Originally intended as a housing development project for the elite of Barcelona, Park Güell was named a UNESCO World Heritage Site in 1984 and now stands among the top tourist attractions in the city.
Origins of Park Güell
Antoni Gaudí had a long working relationship with the Catalan industrialist Eusebi Güell prior to beginning work on Park Güell. The talent of Gaudí first caught the eye of Güell when he saw a window display that Gaudí had planned for glove retailer Esteve Comella at the Universal Exhibition in Paris in 1878.
Later that year, Güell commissioned him to make the furniture for the pantheon chapel at the Palacio de Sobrellano in Comillas, a town on the Cantabrian coast. Gaudí went on to work on the pavilions of the porter’s gatehouse of Finca Güell (1883-1887), situated in Les Corts.
1886 Gaudí began working on Palau Güell in the Raval neighborhood and it was completed in 1888. Between 1895 and 1897 Gaudí built a winery in Garraf, called Bodegas Güell. In 1898 he planned the church for Colònia Güell. Finally, in 1900 Gaudí was commissioned to design Park Güell.
Park Güell belongs to Gaudí’s naturalist phase during the first decade of the 20th century. His work during this period drew inspiration from organic shapes.
Plans for an Exclusive Housing Development
Güell commissioned Gaudí to develop an estate for affluent families on a large property in an area known as the Muntanya Pelada (bare mountain). The location offered sweeping views of the city and clean air, away from the smog of the factories. The plan was to build 60 triangular-shaped plots on the estate for luxurious houses. Güell was inspired by British residential parks, which is why he named it Park Güell, in English. Gaudí preserved the original vegetation on the land such as the carob and olive trees, while introducing selected Mediterranean plants that did not require much water. The park hosts a variety of wildlife, including several of the non-native species of parrot found in the Barcelona area.
Work started in 1900 and by 1903 the two entrance pavilions had been constructed, as well as the main flight of steps. By 1907 events were being held in the great square and the tiled trencadís bench encircling it in the form of a sea serpent it was completed in 1914. Gaudí incorporated motifs of Catalan nationalism, Catholicism and mythology into the park.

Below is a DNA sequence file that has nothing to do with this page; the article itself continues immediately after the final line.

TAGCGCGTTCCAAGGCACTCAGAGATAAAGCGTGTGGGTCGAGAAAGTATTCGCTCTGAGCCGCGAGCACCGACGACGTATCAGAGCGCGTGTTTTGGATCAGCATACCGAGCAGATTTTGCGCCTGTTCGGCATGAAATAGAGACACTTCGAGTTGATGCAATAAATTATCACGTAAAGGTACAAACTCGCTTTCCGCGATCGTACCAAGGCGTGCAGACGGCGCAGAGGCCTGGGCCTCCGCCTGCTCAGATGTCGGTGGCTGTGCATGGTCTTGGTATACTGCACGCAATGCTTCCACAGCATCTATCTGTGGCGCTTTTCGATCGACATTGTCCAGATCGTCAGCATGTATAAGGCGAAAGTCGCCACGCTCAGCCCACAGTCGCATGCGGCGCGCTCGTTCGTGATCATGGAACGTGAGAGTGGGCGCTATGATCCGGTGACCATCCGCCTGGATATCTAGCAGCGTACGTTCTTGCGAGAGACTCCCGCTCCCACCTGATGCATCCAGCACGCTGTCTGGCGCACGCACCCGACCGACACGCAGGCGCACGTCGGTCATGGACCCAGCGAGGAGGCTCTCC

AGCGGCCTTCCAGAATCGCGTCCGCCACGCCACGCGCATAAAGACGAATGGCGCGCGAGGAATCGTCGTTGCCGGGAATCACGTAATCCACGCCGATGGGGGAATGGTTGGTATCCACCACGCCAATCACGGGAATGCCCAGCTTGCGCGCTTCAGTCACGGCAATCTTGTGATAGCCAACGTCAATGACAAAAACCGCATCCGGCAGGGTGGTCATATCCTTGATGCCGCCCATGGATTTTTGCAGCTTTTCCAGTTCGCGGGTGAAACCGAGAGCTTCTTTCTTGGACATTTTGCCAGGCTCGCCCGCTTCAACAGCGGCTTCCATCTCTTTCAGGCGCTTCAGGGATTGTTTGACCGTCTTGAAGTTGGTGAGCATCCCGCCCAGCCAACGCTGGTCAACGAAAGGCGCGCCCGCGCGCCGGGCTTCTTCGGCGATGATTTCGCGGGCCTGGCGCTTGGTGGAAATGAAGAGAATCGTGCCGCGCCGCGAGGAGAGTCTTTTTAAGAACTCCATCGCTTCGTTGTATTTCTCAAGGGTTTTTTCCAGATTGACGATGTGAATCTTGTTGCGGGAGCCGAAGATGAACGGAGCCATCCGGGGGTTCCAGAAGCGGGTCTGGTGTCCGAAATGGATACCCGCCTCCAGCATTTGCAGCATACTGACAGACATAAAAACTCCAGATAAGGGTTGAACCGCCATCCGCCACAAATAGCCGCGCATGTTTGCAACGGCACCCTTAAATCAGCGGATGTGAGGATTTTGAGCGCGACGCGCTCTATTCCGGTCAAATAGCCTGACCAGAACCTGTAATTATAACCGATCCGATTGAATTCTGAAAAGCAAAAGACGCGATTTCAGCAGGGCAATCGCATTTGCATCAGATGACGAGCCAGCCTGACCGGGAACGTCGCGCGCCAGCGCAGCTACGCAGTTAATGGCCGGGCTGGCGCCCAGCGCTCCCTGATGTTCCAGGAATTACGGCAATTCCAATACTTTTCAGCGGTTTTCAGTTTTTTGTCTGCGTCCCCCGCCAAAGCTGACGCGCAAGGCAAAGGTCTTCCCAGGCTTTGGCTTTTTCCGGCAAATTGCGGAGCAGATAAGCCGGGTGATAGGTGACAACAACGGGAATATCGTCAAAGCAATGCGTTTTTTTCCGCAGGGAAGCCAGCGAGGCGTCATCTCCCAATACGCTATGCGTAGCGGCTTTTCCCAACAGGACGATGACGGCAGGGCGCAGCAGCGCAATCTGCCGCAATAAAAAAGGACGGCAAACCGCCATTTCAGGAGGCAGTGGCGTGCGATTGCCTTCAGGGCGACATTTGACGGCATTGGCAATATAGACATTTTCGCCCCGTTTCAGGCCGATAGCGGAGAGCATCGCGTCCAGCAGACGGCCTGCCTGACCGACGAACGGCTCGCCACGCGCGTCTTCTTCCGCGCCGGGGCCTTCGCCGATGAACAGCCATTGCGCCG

In 1902 the lawyer Martí Trias i Domènech, a friend of Güell, bought the first plot. A show house was also built at this time and in 1906 Gaudí moved into it with his father and niece. In 1907, Eusebi Güell converted Casa Larrard, by the entrance to the park, into his home.
From Private Estate to Public Park
Complex conditions for sale of the plots, the lack of a practical transport system and the exclusive nature of the development led to a lack of buyers. Work halted in 1914, with only two of the sixty houses planned having been built. The park then became a large private garden, which Güell allowed to be used for public events. The main terrace was often used to host Catalanist events, traditional Catalan Sardana dancing and other social events.
Eusebi Güell died at his house in 1918, and his heirs offered the park to the City Council, who agreed to purchase it in 1922. In 1926 it was opened as a municipal park. Casa Larrard was converted into a State school, named after the teacher Baldiri Reixac. In 1963, Gaudi’s house in Park Güell was opened to the public as Gaudí House Museum (Casa Museu Gaudí).
How to get to Parc Güell
The nearst metro station is Lesseps (Green Line L3). From there it is about a 20 minute walk which is signposted. The Hop on hop off sightseeing tourist also makes a stop at Park Güell.
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